Criterion Review: LOVE & BASKETBALL

Gina Prince-Bythewood’s 2001 sports romance is a modern classic; the new Criterion Blu-ray is packed with goodies.

Love & Basketball is 21 years old, and yet remains something of a novelty in its nonjudgmental depiction of a woman who wants to succeed in her sports career and in love. Monica (Sanaa Lathan) spends her teen years living next door to Quincy (Omar Epps) in a semi-combative friendship, due to their competitive natures on and off the basketball court. This eventually grows into something deeper before they enter university on their athletic scholarships.

A former teen athlete herself, director Gina Prince-Bythewood pointedly contrasts the differing experience Monica has in her sports programs from Quincy, from the small crowds at her high school basketball games to the smaller gym her college games are played in. Regardless of her obvious talent, a professional career in basketball isn’t as much of a certainty for her. In one of the extras on the new Criterion release, the filmmaker comments that the WNBA wasn’t yet in existence when she first wrote Love & Basketball and those first years as she tried to find a studio to back her.

While Lathan is admittedly not a natural on the court, she underwent weeks of training pre-production with consultant and coach Colleen Matsuhara. That and the tight editing by Terilyn A. Shropshire help Monica appear a skilled player. Lathan delivers a breakthrough performance here; her Monica is cocky about her sports prowess, but less assured in her personal relationships. The kitchen argument between Monica and her mom (Alfre Woodard, Passion Fish) is as memorable as the after-dance love scene between Quincy and Monica. The tenderness and pain of the game Monica and Quincy play against each other near the film’s ending is almost palpable.

Lathan and Epps depict Monica and Quincy with all their quirks and foibles and make the audience fall in love with the couple and hope for their future together. Their happy ending isn’t assured, but it is utterly well deserved. As filmgoers, we also deserve to see women not punished for their determination and drive. It shouldn’t be so rare to see a woman in a romantic film satisfied in her love life and her career, and not torn between the two.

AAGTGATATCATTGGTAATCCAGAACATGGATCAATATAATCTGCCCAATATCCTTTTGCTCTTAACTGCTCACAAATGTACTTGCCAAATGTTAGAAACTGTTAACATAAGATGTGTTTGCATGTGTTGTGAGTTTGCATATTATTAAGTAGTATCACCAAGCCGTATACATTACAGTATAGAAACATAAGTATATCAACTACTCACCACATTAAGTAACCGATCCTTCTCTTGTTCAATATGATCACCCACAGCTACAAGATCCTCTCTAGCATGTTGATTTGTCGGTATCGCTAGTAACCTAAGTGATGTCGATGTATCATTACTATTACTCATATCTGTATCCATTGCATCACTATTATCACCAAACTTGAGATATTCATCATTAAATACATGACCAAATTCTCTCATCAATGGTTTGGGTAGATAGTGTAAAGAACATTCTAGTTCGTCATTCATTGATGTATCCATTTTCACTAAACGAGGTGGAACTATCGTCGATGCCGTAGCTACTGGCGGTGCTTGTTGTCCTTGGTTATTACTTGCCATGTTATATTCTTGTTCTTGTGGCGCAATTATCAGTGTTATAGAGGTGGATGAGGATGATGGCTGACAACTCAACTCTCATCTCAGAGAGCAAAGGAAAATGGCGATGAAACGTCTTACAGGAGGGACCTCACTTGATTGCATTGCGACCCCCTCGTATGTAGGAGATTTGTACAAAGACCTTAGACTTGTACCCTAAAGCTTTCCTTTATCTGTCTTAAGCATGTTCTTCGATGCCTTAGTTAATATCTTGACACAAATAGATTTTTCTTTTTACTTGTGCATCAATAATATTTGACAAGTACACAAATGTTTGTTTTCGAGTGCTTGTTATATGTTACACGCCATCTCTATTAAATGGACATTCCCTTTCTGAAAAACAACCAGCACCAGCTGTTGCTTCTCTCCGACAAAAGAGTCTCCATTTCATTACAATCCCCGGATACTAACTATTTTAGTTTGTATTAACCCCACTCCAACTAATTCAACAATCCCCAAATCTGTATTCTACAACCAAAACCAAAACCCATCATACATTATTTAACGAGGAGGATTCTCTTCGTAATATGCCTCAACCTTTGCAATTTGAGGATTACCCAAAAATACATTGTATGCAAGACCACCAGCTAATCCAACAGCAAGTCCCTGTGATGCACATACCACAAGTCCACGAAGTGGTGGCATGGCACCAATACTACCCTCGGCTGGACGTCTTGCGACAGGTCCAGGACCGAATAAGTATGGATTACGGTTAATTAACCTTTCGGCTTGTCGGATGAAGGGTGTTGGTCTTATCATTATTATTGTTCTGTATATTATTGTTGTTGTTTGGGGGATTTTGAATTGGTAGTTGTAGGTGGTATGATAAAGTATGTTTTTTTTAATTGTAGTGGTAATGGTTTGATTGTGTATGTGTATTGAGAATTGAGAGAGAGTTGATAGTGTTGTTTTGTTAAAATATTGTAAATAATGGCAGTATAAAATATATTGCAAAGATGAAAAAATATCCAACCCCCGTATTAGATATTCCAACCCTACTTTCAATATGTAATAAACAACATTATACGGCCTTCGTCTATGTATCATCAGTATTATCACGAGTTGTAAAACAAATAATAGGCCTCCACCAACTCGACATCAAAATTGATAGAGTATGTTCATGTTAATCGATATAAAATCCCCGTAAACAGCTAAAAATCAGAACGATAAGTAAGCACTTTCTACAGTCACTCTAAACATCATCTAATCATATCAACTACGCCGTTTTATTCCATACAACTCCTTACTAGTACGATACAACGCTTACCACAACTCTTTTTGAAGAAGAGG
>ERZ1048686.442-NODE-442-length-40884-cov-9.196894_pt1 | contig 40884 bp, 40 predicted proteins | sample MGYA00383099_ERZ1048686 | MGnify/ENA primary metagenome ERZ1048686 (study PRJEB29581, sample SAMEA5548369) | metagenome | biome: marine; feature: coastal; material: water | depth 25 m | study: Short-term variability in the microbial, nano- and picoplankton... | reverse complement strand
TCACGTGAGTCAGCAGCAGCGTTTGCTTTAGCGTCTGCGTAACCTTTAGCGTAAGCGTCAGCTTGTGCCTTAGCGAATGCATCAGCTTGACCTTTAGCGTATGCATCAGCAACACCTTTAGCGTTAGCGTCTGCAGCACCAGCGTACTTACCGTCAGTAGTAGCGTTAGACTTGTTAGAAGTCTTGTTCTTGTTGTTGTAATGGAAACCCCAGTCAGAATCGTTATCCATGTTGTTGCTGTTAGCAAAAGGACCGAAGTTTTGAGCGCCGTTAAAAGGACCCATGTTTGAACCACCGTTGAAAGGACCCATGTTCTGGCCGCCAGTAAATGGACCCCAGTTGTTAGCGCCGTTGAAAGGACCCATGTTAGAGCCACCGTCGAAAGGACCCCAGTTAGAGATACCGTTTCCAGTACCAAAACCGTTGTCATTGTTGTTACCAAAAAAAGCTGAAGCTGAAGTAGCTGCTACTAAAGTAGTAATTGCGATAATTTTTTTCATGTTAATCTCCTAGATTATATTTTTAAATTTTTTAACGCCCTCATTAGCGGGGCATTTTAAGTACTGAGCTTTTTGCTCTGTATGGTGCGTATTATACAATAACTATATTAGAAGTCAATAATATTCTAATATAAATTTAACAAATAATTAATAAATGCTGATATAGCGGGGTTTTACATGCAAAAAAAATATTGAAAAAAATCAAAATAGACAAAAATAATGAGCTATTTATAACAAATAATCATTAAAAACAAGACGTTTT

This is why Love & Basketball has earned a place in my mind and heart. As Omar Epps notes in a short feature for the Criterion Blu-ray, the work is an exploration of Black joy. With such a heavy-hitting cast of Black talent (I haven’t mentioned Regina Hall! or Gabrielle Union! or Dennis Haysbert!), with its sincere script and sweet love story, Gina Prince-Bythewood’s film remains a classic.

The Criterion Blu-ray for Love and Basketball includes special features such as:

  • Playing for Your Heart, a 2021 making-of special which encompasses Prince-Bythewood’s conception of the story, Sanaa Lathan’s first reading at Sundance, Lathan’s basketball training and other moments on the way to filming. Reggie Rock Bythewood, the director’s partner in life and film production, speaks to Gina’s talent for combining “the intimate and the epic.”
  • Editor Terilyn A. Shropshire speaks about her involvement in Editing “Love & Basketball.” After the job she did on Eve’s Bayou, producer Spike Lee recommended her to Prince-Bythewood for this film. Shropshire talks about balancing the love story and the games, her editing as a negotiation “between performance…and technique.” She also mentions the sexist nature of the edits required by the MPAA because it appeared Monica was “enjoying it too much” in the sex scene.
  • a conversation between Prince-Bythewood, Lena Waithe (Master of None, The Chi) and basketball hall-of-famer Sheryl Swoopes.
  • audition footage of chemistry readings between Lathan and Omar Epps. The audio was hard for me to make out, but it’s still easy to see the quick rapport between the two actors.
  • two of Prince-Bythewood’s early shorts, introduced by the filmmaker: her UCLA thesis film Stitches (1991) about a stand-up comic, and Progress (1997). In her intro, the director shares, “I want my films to end with hope.”
  • an ode to Love & Basketball written by author/essayist Roxane Gay

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